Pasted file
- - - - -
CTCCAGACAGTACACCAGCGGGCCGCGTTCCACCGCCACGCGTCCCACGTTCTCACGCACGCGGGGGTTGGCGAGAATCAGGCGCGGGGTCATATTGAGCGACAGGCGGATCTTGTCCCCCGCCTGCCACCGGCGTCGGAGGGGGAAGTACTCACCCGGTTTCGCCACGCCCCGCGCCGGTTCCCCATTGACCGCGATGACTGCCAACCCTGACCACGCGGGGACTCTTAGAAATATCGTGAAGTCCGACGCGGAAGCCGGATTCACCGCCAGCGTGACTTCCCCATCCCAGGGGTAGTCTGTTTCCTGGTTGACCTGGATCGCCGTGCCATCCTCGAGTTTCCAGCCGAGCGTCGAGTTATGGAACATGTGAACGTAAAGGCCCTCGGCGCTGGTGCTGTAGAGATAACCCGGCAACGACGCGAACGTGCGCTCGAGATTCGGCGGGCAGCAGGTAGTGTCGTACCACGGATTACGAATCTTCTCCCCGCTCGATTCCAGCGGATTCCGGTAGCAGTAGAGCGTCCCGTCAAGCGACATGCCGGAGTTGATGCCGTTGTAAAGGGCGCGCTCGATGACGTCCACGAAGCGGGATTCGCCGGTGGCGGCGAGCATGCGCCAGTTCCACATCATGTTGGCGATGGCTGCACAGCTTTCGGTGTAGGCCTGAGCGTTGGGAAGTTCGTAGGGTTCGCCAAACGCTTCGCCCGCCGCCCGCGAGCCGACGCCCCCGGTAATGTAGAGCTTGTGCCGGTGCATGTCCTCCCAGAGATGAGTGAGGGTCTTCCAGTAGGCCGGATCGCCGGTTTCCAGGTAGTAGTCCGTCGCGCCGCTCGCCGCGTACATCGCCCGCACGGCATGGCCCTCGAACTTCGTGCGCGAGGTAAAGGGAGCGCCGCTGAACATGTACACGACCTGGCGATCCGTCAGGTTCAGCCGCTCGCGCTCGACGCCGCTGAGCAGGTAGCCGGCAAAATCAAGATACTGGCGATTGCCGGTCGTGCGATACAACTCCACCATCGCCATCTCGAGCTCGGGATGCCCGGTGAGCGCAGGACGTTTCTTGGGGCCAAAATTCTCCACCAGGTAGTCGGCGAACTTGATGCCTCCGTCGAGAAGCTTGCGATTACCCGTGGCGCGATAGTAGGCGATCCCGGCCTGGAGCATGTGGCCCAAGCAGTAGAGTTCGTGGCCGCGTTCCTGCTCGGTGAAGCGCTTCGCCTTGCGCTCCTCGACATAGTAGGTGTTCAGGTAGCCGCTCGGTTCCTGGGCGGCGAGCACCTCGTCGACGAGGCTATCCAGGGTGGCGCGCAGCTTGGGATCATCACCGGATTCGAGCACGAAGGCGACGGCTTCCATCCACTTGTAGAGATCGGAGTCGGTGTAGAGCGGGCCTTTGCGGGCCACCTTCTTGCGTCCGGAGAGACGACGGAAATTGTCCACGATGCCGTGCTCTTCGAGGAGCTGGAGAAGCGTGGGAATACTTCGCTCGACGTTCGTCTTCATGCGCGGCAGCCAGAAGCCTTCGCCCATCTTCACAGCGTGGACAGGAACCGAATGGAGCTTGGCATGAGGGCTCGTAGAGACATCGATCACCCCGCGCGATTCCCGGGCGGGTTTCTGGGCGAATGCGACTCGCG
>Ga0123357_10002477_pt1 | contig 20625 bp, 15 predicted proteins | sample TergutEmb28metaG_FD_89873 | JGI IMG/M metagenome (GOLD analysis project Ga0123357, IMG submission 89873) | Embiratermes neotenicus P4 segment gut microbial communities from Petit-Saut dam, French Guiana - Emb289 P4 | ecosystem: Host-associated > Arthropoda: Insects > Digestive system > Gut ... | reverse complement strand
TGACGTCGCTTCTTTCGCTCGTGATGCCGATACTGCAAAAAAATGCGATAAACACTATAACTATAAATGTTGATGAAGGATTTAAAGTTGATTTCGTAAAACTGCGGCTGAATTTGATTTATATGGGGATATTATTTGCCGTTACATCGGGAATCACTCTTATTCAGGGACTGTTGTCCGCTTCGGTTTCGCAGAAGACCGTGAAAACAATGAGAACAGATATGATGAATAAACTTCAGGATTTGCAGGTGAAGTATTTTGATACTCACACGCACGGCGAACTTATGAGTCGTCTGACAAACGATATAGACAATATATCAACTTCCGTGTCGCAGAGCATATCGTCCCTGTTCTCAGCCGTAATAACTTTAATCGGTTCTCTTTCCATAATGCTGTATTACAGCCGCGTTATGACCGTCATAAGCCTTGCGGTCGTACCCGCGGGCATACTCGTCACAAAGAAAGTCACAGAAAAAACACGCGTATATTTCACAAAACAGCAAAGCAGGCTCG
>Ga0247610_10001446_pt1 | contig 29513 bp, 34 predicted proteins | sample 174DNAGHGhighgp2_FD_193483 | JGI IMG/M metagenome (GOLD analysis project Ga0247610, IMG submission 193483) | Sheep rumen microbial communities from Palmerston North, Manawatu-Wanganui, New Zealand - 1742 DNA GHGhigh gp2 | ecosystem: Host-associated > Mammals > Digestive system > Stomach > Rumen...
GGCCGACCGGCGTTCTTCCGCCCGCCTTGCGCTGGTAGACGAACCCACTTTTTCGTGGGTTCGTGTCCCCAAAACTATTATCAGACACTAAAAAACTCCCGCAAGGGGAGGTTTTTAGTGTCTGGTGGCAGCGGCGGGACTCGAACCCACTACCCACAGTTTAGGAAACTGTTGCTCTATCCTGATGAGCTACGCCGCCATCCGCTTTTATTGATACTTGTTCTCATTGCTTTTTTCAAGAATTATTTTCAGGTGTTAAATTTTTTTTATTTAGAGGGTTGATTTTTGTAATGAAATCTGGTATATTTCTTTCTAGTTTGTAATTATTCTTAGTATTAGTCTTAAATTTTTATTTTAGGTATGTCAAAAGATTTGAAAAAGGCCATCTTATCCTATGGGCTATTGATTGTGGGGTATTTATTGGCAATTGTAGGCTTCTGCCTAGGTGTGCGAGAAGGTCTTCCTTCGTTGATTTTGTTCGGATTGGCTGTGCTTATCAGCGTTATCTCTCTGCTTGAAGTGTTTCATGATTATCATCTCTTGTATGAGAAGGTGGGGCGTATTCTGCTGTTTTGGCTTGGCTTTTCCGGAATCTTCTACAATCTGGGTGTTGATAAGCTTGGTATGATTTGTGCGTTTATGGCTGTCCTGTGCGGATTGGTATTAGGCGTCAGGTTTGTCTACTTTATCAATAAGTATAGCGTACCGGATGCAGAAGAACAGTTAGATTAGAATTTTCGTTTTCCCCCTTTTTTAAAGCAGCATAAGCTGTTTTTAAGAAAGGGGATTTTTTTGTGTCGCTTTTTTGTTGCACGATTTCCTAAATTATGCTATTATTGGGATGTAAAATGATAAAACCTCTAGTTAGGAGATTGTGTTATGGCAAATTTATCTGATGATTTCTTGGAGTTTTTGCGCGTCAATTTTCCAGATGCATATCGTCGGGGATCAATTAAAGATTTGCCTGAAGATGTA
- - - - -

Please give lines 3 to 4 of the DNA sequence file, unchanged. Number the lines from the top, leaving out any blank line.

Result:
TGACGTCGCTTCTTTCGCTCGTGATGCCGATACTGCAAAAAAATGCGATAAACACTATAACTATAAATGTTGATGAAGGATTTAAAGTTGATTTCGTAAAACTGCGGCTGAATTTGATTTATATGGGGATATTATTTGCCGTTACATCGGGAATCACTCTTATTCAGGGACTGTTGTCCGCTTCGGTTTCGCAGAAGACCGTGAAAACAATGAGAACAGATATGATGAATAAACTTCAGGATTTGCAGGTGAAGTATTTTGATACTCACACGCACGGCGAACTTATGAGTCGTCTGACAAACGATATAGACAATATATCAACTTCCGTGTCGCAGAGCATATCGTCCCTGTTCTCAGCCGTAATAACTTTAATCGGTTCTCTTTCCATAATGCTGTATTACAGCCGCGTTATGACCGTCATAAGCCTTGCGGTCGTACCCGCGGGCATACTCGTCACAAAGAAAGTCACAGAAAAAACACGCGTATATTTCACAAAACAGCAAAGCAGGCTCG
>Ga0247610_10001446_pt1 | contig 29513 bp, 34 predicted proteins | sample 174DNAGHGhighgp2_FD_193483 | JGI IMG/M metagenome (GOLD analysis project Ga0247610, IMG submission 193483) | Sheep rumen microbial communities from Palmerston North, Manawatu-Wanganui, New Zealand - 1742 DNA GHGhigh gp2 | ecosystem: Host-associated > Mammals > Digestive system > Stomach > Rumen...